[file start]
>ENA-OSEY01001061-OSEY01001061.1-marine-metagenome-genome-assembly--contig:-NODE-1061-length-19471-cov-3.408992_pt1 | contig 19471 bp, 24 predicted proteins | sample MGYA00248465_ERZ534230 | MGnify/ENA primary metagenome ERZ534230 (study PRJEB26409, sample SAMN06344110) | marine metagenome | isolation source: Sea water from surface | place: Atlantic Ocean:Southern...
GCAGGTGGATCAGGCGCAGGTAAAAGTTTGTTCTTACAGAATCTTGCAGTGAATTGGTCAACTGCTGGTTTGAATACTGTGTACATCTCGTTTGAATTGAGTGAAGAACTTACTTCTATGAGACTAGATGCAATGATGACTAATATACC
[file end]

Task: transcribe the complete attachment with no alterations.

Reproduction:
>ENA-OSEY01001061-OSEY01001061.1-marine-metagenome-genome-assembly--contig:-NODE-1061-length-19471-cov-3.408992_pt1 | contig 19471 bp, 24 predicted proteins | sample MGYA00248465_ERZ534230 | MGnify/ENA primary metagenome ERZ534230 (study PRJEB26409, sample SAMN06344110) | marine metagenome | isolation source: Sea water from surface | place: Atlantic Ocean:Southern...
GCAGGTGGATCAGGCGCAGGTAAAAGTTTGTTCTTACAGAATCTTGCAGTGAATTGGTCAACTGCTGGTTTGAATACTGTGTACATCTCGTTTGAATTGAGTGAAGAACTTACTTCTATGAGACTAGATGCAATGATGACTAATATACC